Heath unleashed Bloody Sunday ‘death squad’ - QC
Heath unleashed Bloody Sunday ‘death squad’ - QC

The Bloody Sunday inquiry was urged today to determine the extent of former British Prime Minister Ted Heath’s responsibility for the deaths of the 13 people shot dead by troops at the civil rights march in Derry over 30 years ago.

In his final submission to the Saville Inquiry, Lord Gifford QC said the inquiry needed to pronounce in its report on the responsibility of British political leaders, including Sir Edward, for “the disaster of Bloody Sunday”.

Lord Gifford is representing the family of James Wray who was shot dead in the Bogside by paratroopers.

The then Prime Minister had authorised tough action knowing there was a risk of bloodshed on a potentially large scale, he said.

It was a very serious part of the inquiry’s remit to pin down the extent of responsibility among Heath and his ministers, he said.

“It is serious for the reputation of men who have held the highest office of state.

“It is important for the families also that you should pronounce up to what level, military and political, you hold people responsible for the acts of the soldiers on Bloody Sunday.”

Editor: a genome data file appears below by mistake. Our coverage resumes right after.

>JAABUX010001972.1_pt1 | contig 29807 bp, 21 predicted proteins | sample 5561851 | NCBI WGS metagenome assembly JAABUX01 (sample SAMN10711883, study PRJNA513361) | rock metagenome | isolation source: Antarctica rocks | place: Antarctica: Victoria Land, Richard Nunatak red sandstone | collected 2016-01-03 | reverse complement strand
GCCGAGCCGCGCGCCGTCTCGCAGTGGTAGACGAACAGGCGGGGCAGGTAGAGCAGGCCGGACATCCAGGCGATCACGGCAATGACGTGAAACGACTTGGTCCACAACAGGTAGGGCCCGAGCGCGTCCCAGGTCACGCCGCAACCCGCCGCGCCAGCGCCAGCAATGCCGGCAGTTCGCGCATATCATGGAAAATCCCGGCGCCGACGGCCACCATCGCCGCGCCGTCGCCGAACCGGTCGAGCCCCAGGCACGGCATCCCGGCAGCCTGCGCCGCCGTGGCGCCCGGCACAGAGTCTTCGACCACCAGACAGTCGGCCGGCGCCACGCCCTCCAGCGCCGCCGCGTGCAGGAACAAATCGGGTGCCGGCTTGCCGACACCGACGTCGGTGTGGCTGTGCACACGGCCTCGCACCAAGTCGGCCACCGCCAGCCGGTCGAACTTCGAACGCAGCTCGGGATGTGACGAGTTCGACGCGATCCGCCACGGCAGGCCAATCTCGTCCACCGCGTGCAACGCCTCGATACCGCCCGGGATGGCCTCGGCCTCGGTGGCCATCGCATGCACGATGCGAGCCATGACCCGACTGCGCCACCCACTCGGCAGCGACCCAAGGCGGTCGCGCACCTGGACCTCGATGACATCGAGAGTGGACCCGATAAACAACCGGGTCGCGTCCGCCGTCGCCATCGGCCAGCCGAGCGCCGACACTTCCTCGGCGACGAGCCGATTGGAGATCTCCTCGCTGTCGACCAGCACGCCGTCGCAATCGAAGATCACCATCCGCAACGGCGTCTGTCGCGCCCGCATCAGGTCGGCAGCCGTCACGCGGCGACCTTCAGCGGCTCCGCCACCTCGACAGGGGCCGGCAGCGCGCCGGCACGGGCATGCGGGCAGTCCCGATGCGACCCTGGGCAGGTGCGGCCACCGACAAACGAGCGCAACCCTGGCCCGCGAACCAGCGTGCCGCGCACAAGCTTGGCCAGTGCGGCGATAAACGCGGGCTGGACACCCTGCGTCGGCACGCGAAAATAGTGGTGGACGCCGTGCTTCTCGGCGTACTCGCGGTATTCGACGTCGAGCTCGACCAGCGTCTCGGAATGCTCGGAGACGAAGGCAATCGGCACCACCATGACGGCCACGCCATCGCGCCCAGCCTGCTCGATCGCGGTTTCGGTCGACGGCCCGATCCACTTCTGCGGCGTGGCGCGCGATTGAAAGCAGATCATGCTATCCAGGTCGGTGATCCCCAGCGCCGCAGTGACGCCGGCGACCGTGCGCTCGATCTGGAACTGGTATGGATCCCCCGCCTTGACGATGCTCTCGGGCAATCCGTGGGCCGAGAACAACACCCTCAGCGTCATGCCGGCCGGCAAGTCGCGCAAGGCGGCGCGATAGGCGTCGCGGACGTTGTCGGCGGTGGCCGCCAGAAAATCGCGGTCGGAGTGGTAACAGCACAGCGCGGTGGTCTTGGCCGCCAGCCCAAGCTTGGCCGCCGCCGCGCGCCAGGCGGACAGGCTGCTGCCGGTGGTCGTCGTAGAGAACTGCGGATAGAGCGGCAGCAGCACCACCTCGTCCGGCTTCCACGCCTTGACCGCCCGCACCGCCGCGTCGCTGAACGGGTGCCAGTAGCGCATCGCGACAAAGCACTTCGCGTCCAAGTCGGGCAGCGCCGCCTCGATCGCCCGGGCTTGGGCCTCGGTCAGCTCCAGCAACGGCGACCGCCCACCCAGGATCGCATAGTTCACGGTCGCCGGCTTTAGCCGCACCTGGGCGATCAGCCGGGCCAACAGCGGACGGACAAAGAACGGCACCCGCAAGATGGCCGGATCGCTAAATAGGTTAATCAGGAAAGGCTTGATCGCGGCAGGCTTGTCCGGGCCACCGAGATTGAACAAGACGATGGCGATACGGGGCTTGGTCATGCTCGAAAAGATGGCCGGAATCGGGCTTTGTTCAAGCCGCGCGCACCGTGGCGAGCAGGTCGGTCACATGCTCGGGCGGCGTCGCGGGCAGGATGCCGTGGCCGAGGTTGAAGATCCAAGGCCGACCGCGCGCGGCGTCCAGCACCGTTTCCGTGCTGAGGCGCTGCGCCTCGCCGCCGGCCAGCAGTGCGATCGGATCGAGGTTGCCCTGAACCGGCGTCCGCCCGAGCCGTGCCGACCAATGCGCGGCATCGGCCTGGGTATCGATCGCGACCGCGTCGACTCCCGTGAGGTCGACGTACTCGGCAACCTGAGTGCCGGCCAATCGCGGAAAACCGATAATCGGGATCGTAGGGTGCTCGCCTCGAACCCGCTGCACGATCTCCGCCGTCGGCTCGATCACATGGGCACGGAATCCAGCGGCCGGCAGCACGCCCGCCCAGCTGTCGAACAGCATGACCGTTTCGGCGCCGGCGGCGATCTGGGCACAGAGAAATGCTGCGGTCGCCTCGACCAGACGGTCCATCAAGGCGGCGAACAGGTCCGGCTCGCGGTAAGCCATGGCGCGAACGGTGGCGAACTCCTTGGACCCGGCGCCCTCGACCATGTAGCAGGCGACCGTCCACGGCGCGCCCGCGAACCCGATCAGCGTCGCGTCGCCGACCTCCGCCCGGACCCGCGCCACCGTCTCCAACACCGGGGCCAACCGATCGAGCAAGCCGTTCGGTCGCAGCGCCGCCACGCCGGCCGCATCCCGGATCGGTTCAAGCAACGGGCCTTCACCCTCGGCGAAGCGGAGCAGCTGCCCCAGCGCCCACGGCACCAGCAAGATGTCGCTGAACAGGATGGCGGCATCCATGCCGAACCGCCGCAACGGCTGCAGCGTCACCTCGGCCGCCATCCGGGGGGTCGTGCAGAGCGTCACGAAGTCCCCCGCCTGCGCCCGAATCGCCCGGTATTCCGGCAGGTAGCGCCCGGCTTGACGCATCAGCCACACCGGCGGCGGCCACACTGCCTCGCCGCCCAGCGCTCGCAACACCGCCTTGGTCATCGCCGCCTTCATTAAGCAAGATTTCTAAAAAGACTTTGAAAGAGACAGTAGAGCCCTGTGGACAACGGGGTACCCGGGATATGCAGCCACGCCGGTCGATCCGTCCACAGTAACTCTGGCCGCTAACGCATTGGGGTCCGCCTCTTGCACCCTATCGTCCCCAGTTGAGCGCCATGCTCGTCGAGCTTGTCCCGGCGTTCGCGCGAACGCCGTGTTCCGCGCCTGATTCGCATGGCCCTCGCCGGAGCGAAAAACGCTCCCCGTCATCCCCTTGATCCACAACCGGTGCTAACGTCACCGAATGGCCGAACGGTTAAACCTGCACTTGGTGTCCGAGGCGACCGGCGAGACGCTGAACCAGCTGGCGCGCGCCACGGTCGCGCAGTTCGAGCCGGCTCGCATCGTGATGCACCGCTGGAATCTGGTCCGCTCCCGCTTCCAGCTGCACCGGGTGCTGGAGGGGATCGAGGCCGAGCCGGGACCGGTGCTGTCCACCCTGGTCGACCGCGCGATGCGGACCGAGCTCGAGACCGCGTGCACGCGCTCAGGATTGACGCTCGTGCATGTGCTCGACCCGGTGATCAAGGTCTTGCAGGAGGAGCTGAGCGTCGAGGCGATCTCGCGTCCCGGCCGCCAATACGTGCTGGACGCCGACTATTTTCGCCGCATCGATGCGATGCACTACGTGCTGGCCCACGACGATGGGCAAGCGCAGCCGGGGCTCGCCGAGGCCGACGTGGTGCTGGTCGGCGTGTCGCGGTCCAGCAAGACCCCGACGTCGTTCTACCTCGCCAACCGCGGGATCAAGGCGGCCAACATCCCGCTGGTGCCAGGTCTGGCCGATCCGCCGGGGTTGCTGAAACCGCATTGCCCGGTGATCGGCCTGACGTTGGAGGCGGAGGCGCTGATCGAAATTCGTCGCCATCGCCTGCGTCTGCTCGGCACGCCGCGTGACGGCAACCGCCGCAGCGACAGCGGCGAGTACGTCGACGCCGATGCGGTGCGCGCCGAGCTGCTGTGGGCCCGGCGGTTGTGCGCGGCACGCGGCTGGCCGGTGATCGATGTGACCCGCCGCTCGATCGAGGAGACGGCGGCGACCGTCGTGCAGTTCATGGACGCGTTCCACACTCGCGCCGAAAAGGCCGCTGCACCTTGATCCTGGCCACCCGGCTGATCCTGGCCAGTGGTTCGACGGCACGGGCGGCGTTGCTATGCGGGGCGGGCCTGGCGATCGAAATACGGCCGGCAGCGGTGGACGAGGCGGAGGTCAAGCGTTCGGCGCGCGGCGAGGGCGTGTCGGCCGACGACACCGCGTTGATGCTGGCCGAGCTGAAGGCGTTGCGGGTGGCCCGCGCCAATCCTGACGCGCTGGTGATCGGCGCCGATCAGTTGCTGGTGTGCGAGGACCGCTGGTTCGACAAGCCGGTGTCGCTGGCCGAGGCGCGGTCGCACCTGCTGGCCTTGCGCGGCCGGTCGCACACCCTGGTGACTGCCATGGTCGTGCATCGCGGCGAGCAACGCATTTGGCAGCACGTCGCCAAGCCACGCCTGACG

Prior to Bloody Sunday on January 30, 1972, a choice had been made, initially it seemed at a military level, to allow a measure of tolerance for unlawful marches, he said.

But he said: “Taking off the kid gloves, which Sir Edward Heath clearly authorised, and applying the law with rigour, as he clearly intended, was something which had a price and the risk was deliberately run.”

He said the Prime Minister may not have known exactly how the march would be handled, but he “knew enough”.

“The dispositions which he approved gave no quarter to the marchers,” said Lord Gifford.

Earlier the lawyer branded soldiers who opened fire on Bloody Sunday as a “death squad”.

He said Mr Wray was “murdered by a group of soldiers who called themselves a brick but that we have called a death squad”.

Mr Wray had been shot once in the back as he fled and once more as close range as he lay on the ground, said Lord Gifford.

He and others fired on were shot “for no other reason than that they were easy targets”, he told the inquiry in Derry’s Guildhall.

Each of the four soldiers in the group had offered a pretext for opening fire which had been “contradictory and manifestly false” he added.

The lawyer said that if it had been a case of a “squad of underworld hit men shooting members of a rival gang, there would have been no hesitation in a prosecuting authority in charging every member of the squad with the murder of every victim who died.”

The shot which killed Mr Wray was “one of the defining moments of that day”, he said.

The shot had not been fired out of a sense of being in danger but deliberately to “get a kill” he added.

He referred to the words of one of the soldiers during the shooting of Bloody Sunday - ‘I have got another one’ - and said it was “the triumphant report of a team member who has done what the team expected of him.”

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